You must value the yourself and the work you do.
This is the ninth post in my Real Youth Pastors Don’t Starve Series, as I attempt to convince you, the local youth worker, that you are an artist. Each post is my take on Jeff Goins book Real Artists Don’t Starve.
Your work matters. The preaching, the teaching, the meetings, and the interactions all coalesce into a body of work called a a career. We should respect, and take pride in, our work like a carpenter takes pride in the homes he builds or the chef respects the food he cooks.
Something Chef Robert Irvine used to say on his show, Dinner Impossible, has alway stuck with me, “My name is on this plate.” You name is on the dish you serve whether you like it or not and reviews will follow.
Everything I serve to students is my take, my interpretation, my prayerful offering of what Scripture says and the youth program is the taco shell that holds all the goodness. I’m serving a Youth Ministry Taco and I want it to be good.
the Rule of Value: the Starving Artist works for free; the Thriving Artist always works for something. As artists, we must value our work before others will. – Jeff Goins Real Artists Don’t Starve
How can we value the work we do?
Say no to right things
Being a servant is not being a slave. W are slaves to Christ and not to man. Our lives and our families are worth more than the ministry we serve. We must value the word No for the sake of our families and, sometimes, for the sake of our souls.
We value what we do by staying in our lane, not over extending ourselves, and keeping ourselves emotionally healthy so we can serve students out of a pure and healthy heart.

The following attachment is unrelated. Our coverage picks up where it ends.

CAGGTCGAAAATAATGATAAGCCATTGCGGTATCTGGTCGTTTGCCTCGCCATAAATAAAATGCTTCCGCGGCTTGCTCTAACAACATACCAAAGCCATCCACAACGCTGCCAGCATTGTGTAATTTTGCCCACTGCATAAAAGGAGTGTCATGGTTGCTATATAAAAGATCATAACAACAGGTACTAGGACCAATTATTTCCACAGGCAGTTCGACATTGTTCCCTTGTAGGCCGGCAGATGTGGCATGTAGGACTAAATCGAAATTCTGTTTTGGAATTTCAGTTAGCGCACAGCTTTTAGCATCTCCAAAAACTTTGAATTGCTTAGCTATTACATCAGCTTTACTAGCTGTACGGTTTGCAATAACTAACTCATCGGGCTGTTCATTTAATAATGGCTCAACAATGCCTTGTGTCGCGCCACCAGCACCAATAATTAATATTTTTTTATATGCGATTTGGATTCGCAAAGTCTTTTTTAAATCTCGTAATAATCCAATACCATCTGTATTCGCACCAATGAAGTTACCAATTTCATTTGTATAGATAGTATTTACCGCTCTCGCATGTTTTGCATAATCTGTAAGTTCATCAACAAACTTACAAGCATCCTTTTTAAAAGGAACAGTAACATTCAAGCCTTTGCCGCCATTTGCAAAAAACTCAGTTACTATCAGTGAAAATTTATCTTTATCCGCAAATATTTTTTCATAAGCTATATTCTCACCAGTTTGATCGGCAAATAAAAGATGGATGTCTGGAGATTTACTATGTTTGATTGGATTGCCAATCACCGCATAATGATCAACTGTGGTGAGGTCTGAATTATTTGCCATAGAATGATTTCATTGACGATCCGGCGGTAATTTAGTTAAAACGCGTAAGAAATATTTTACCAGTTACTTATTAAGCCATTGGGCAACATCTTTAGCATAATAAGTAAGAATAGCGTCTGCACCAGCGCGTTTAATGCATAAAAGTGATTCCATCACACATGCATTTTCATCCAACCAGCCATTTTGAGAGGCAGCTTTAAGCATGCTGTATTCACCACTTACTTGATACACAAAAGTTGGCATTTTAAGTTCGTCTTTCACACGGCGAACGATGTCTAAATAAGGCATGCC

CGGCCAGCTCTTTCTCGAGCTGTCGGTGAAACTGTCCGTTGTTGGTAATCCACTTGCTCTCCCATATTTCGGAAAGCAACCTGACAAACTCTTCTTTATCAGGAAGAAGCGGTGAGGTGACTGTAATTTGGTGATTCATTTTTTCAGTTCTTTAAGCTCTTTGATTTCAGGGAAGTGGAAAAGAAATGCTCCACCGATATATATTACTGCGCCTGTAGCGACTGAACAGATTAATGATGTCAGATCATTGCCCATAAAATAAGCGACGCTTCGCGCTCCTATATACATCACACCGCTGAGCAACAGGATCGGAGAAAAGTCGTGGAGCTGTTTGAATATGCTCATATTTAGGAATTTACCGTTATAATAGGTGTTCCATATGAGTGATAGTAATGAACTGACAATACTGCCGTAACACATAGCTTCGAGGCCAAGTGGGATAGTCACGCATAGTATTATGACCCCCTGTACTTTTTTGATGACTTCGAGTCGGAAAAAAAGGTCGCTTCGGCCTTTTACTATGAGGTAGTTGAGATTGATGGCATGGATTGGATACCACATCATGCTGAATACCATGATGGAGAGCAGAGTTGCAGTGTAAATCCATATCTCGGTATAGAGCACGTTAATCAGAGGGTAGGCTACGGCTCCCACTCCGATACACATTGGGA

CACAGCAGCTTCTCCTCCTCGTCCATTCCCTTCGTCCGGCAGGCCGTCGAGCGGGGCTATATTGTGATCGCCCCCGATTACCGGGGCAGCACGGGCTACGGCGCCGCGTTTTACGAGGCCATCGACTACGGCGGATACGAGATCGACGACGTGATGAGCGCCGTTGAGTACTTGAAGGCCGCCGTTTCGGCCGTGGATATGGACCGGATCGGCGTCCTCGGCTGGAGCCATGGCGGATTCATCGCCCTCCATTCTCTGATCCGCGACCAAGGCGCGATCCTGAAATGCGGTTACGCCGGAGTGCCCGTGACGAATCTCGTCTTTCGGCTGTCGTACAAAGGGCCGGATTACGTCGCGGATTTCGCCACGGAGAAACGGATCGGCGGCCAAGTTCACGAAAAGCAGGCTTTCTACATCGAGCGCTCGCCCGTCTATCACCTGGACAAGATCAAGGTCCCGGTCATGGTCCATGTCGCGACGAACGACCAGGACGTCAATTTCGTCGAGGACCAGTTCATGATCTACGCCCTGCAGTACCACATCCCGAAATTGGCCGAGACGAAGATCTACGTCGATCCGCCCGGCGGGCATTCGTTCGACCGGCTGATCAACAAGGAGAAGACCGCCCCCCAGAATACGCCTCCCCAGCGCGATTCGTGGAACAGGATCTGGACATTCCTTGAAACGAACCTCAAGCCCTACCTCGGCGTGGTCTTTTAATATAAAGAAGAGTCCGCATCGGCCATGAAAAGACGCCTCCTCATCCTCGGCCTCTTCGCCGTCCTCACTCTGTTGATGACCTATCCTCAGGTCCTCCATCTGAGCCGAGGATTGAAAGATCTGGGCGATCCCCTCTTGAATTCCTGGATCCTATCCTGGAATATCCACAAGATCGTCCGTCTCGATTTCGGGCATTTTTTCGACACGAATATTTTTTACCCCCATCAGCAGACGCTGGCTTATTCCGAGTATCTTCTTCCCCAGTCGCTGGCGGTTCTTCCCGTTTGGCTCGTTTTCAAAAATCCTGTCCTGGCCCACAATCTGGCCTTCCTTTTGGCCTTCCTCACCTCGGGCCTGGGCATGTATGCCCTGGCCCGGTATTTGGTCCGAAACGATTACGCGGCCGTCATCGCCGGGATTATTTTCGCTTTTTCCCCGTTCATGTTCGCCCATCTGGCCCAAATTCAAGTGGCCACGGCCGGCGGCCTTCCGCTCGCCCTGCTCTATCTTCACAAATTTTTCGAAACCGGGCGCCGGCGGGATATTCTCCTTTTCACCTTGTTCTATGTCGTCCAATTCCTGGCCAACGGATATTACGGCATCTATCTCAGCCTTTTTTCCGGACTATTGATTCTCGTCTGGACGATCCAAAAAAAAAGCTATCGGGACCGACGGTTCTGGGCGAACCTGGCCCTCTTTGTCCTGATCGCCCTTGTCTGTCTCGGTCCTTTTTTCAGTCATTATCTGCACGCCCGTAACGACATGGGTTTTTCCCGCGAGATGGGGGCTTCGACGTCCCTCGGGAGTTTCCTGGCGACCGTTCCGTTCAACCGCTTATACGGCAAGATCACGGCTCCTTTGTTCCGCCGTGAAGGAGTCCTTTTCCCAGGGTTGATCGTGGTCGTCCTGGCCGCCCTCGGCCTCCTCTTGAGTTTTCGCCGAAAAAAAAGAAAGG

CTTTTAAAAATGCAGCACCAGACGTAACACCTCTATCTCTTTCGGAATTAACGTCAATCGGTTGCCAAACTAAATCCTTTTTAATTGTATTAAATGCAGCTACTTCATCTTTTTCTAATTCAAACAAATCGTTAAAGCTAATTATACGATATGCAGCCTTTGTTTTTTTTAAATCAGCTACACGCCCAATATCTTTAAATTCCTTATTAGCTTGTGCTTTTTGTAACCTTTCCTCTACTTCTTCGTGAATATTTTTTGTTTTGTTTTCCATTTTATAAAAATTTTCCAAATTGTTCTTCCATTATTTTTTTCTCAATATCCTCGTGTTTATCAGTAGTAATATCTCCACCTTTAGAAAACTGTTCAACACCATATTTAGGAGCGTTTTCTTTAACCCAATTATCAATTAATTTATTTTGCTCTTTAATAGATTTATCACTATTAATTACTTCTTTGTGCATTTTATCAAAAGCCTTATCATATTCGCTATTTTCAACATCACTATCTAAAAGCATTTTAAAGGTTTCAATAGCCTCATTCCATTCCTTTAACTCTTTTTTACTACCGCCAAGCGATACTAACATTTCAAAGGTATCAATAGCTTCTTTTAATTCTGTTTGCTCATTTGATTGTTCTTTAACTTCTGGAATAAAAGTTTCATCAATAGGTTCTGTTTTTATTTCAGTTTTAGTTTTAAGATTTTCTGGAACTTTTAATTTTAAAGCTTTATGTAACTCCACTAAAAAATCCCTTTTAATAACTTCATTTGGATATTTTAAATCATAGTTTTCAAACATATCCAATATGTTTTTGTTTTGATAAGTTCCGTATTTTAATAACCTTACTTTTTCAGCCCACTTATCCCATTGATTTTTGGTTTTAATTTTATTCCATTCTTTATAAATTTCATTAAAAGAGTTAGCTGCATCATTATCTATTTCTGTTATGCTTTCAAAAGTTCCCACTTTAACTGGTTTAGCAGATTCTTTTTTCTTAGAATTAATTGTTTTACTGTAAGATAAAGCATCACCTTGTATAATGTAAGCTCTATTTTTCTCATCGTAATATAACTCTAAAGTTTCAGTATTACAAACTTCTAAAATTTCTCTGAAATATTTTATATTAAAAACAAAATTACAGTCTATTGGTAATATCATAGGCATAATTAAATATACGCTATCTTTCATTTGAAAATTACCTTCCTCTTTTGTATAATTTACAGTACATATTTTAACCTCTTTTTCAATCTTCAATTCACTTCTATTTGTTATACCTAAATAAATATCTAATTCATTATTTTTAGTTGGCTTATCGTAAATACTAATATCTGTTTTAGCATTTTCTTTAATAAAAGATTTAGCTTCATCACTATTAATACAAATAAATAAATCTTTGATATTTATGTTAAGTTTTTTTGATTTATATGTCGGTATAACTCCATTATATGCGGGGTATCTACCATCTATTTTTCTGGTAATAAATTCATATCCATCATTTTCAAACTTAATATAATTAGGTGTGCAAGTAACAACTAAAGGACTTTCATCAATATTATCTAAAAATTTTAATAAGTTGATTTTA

Don’t be afraid to ask
Now, if you’re a volunteer, who’s the primary youth leader, it’s not a sin to put a price on your time. I know you do youth ministry for the love of kids, but I also know you wish your church or your pastor would appreciate you more for what you do.
Don’t be afraid to turn in receipts and ask for recompense for your gas or taking a kid out to eat. Ask your church to pay for you camp fee or to pay for a youth worker conferences you want to go to. If your church does not step up, they do not value you.
Stop making excuses
Yes, I know you work hard, but part of taking pride in work means not making excuses of why we cannot do our best. Your best is not determined by budget, it’s determined by our will.
God has given us the awesome privilege to serve students. We believe and have faith in God that he will do a great work in them, but we also must believe He’ll do it through us as a leader.
The respect we give our calling and our gifts increases the respect we’ll receive. If we do not respect the ministry, others will not either. The excuses we make for not doing our best, decreases the value and thereby the respect we’ll receive of doing it.
Your time is worth something. The ministry you do is worth something. Don’t let others exploit your gifts and talents. Serve unselfishly, but serve wisely.
If you’re feeling resentment at all, you’re charging too little. – Jeff Goins Real Artists Don’t Starve
Feeling under appreciated can lead to resentment but, by not appropriately valuing the work we do, we bring it on ourselves.
Don’t accept the excuses of
‘this will be good experience for you”
‘you can put this on your resume’
“God will bless you”
Yes, God will bless you, and you should give your church the opportunity to be a vehicle of that blessing otherwise you’re just being taken advantage of.
I’ll say it again, the work you do with students matters. Don’t let others diminish it with cheap words or cheap wallets.
One final word of advice as you attempt to put a value on what you do, whether you’re a volunteer, part time, or full time youth worker,
For by the grace given me I say to every one of you: Do not think of yourself more highly than you ought, but rather think of yourself with sober judgment, in accordance with the faith God has distributed to each of you. Romans 12:13
Ninth post in the series: Take Ownership Over Your God Given Talents Or Somebody Else Will
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